38.9 26.2 5.2 24.1 4.6 6.9 14.4 2.7 8.3 2.8 44.8 86.0 43.1 32.8 5.3 20.3 8.3 11.1 15.7 2.0 10.3 10.3 5.3 8.6 14.9 4.7 19.9 10.4 9.9 15.2 8.4 7.4 9.6 18.7 8.8 9.7 4.9 7.4 14.4 7.4 25.2 11.3 9.3

5.7 4.1 0.8 3.6 0.7 1.1 2.1 0.4 1.3 0.4 7.0 13.1 6.1 4.9 0.9 3.2 1.2 1.7 2.6 0.3 1.6 1.6 0.8 1.5 2.5 0.7 3.1 1.9 1.6 2.4 1.3 1.1 1.5 2.9 1.3 1.8 0.7 1.1 2.1 1.1 3.8 1.9 1.5

920 867 121 671 125 200 407 84 222 75 1,155 1,984 936 853 112 534 195 301 390 43 269 190 100 167 278 81 397 192 196 292 143 141 184 368 147 168 79 131 269 125 529 212 169

1.9

1.9

0.3

138

53.4 322 53.4 266 65.6 97.2 189 41.6 114 50.8 615 1,150 663 403 66.1 254 175 136 185 26.2 126 119 110 107 183 98.3 240 215 124 186 167 87.9 118 229 170 130 94.3 95.5 167 133 315 233 118

-0.817 -0.628 -0.426 -0.744 -0.613 -0.765 -0.750 - 0.628 -0.925 - 0.859 -0.597 -0.763 -0.752 -0.691 -0.499 -0.777 -0.978 -0.866 -0.809 -0.654 -0.745 -0.845 -0.946 -0.847 -0.859 -0.943 -0.915 - 1.018 -0.798 -0.848 -0.983 -0.945 -0.895 -0.867 -0.947 -0.796 -0.838 -0.865 -0.942 -0.873 -0.895 -0.886 -0.829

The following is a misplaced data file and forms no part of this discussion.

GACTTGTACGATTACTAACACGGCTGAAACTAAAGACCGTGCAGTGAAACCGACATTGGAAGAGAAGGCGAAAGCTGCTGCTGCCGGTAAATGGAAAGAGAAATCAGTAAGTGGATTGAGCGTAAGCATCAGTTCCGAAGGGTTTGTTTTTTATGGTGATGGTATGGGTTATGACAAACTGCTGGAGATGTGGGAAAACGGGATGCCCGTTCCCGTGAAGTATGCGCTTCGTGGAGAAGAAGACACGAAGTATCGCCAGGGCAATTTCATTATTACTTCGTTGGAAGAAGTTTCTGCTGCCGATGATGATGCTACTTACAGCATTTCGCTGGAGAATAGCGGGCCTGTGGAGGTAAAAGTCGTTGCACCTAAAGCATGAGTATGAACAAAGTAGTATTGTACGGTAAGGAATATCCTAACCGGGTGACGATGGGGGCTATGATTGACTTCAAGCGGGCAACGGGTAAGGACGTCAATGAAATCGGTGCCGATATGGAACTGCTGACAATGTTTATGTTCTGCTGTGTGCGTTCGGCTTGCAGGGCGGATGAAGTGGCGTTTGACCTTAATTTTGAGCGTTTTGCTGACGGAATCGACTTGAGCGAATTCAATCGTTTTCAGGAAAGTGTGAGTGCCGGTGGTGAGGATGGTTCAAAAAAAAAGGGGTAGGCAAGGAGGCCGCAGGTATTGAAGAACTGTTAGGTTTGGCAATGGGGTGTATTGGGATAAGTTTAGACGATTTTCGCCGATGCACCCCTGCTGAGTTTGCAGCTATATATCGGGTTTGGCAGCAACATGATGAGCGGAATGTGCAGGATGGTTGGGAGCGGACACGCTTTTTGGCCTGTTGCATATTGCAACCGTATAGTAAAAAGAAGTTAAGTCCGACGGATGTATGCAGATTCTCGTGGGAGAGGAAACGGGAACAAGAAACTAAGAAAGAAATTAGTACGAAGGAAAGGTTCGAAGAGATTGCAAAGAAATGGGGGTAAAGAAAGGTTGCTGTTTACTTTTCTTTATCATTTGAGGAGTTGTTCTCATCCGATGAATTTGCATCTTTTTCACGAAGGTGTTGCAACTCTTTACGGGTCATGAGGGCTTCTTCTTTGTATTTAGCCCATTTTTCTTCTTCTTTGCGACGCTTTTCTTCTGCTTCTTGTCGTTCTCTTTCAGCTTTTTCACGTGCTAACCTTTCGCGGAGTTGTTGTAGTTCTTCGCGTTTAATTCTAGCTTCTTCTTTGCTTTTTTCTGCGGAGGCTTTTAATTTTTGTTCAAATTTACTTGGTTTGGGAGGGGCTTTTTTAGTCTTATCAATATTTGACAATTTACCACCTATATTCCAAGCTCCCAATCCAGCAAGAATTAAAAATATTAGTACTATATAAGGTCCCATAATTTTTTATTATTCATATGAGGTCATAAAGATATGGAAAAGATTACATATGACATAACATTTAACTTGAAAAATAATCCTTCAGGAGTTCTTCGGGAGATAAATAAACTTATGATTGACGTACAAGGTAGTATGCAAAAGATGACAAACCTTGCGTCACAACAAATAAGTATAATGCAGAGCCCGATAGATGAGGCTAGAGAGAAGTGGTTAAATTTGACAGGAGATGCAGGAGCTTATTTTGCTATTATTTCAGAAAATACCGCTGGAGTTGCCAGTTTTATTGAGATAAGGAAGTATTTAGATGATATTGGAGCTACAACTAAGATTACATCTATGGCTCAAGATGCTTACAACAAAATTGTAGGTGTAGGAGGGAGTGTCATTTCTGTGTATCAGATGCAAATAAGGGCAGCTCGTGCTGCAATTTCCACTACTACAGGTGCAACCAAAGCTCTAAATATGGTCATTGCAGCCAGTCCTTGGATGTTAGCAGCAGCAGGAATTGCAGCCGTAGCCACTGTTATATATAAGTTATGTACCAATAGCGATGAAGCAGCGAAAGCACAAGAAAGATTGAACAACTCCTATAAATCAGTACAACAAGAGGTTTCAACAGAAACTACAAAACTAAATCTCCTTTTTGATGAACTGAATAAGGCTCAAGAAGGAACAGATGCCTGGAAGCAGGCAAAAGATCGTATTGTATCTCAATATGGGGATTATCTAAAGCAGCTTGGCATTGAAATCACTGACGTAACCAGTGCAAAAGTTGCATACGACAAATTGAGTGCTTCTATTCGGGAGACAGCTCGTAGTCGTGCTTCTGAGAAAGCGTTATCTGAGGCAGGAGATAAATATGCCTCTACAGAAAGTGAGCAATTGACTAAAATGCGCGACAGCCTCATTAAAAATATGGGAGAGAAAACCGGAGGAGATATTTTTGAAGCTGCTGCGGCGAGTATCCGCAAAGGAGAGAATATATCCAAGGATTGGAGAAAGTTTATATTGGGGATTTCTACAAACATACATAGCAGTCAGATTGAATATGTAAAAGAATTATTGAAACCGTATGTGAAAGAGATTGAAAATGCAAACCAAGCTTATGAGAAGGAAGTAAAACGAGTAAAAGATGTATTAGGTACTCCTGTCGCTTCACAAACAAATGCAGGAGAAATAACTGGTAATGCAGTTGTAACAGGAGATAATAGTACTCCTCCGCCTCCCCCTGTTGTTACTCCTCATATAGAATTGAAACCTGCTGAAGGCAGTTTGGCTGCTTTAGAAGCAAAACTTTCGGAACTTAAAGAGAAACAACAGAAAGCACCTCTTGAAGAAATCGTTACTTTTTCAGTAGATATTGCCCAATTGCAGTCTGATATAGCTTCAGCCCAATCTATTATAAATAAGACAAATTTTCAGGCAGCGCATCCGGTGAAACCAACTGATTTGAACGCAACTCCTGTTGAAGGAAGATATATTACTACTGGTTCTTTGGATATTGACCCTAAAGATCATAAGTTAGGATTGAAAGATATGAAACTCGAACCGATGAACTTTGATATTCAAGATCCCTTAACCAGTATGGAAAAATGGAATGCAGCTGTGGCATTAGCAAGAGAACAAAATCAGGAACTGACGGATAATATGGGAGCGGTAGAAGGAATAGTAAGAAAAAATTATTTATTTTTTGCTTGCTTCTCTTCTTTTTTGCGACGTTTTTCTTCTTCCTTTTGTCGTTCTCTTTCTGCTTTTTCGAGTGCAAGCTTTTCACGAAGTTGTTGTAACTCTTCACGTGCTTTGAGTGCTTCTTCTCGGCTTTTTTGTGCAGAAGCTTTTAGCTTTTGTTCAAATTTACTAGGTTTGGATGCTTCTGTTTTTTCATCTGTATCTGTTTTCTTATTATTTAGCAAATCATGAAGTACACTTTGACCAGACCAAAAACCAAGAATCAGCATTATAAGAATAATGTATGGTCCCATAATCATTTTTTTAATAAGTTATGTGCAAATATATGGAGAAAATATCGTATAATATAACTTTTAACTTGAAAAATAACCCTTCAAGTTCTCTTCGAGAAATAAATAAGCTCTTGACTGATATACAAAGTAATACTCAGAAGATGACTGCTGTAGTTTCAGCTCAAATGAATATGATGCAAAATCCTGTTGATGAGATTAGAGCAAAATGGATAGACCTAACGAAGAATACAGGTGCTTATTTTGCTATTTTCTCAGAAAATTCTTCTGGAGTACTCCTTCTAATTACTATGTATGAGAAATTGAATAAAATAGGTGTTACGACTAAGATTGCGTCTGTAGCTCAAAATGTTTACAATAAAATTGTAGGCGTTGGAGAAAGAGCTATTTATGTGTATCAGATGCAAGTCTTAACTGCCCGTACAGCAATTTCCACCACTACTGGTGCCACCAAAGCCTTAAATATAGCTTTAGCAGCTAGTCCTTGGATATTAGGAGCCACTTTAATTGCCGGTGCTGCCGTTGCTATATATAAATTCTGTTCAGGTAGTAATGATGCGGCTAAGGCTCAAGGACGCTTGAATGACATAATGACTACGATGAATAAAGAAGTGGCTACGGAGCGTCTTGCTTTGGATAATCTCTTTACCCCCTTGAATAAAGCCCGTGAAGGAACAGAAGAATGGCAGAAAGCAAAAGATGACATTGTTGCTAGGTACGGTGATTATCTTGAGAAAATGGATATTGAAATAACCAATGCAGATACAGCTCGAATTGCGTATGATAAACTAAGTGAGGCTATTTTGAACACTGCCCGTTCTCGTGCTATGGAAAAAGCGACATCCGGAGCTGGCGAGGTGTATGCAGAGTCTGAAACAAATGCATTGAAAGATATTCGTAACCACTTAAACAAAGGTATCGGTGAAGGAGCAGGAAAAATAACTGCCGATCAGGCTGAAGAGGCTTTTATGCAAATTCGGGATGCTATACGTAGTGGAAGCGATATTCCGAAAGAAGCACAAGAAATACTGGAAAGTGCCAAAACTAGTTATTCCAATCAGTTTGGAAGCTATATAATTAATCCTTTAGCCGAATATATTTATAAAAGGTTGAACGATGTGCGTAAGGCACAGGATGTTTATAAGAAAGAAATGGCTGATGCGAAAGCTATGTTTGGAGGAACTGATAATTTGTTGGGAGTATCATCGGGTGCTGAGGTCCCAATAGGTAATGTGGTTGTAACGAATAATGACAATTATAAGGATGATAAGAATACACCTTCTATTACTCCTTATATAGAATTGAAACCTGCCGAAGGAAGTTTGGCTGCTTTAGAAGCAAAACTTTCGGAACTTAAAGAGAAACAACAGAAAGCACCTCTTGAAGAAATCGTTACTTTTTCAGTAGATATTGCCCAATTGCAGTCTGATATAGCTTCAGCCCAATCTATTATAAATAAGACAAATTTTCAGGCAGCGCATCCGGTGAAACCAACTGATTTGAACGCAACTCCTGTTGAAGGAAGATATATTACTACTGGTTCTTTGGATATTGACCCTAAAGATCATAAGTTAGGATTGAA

2.35 1.88 2.77 2.33 2.18 2.31 2.41 2.20 2.44 2.30 2.45 2.86 2.84 2.68 3.08 2.79 2.55 2.36 2.80 2.86 2.50 3.93 3.43 3.83 4.16 4.53 3.79 3.85 3.71 4.05 4.17 3.64 3.92 3.81 4.28 4.33 4.41 4.19 3.67 4.13 3.44 4.08 4.08

Age (Ma) ( F e ÷ M n ) .6

87.59

650

3.6

87.40

690

78.43 79.39

690 690

67.06

690

81.96 63.24

70 70

83.38

X R E E .7

70

17.3

38.3

58.3

24.9

50.6

29.7 58.9

26.5 26.7

35.1

27.2

7.3

14.6 51.1

2.1 3.6

114

14.8

16.2

10.0

85.78

546

26.9

41.4

14.0

79.17 58.49

505 505

50.7 108

31.7 62

15.0 15.7

79.87 72.70

505 657

55.8

30.1 34

15.9 4.6

63.68 64.20

657 657

39.8 65.3

5.3 5.6

72.59

657

76.1

71.4

5.7

74.11 66.58

657 657

97.8

37.2 64.1

6.1 6.7

63.36 76.49

657 657

71.5

44.3 56.8

6.9 7.4

54.63

931

137

71

8.2

70.92 76.84

1,024 1,024

131 110

39 63.8

3.8 3.9

94.39

825

7.9

24.5

3.9

84.49

825

48.4

21.6

4.3

118

"4CACO3 (in % ) as determined by proportion of sediment removed in the first leach ( B a r r e t t et al., 1987). *SMAR of bulk sediment is mass accumulation rate in mg cm -2 k a - ' . MAR-values a n d sediment ages are from Rea and Leinen (1986, table 3). *6MAR of F e ÷ M n is mass accumulation rate in mg cm -2 ka -1, on a bulk sediment basis ( B a r r e t t et al., 1987). *TMAR of X R E E is mass accumulation rate in/~g c m - 2 k a - ' , on a bulk sediment basis.

252

. /// ~

~+

~° ,o ~o

" ..

-'o

" "~"

/

~°~

/", . ./. ~ '° i ~ $ , • o

,

Age {Ma)

r.o~,

/

~,o . / ~,o - . ~

."

r~O~

co) • ~ . . . . . . . . . . . . i

above b a s e m e n t

io

.

.

,

,

.

.

.

.

,

.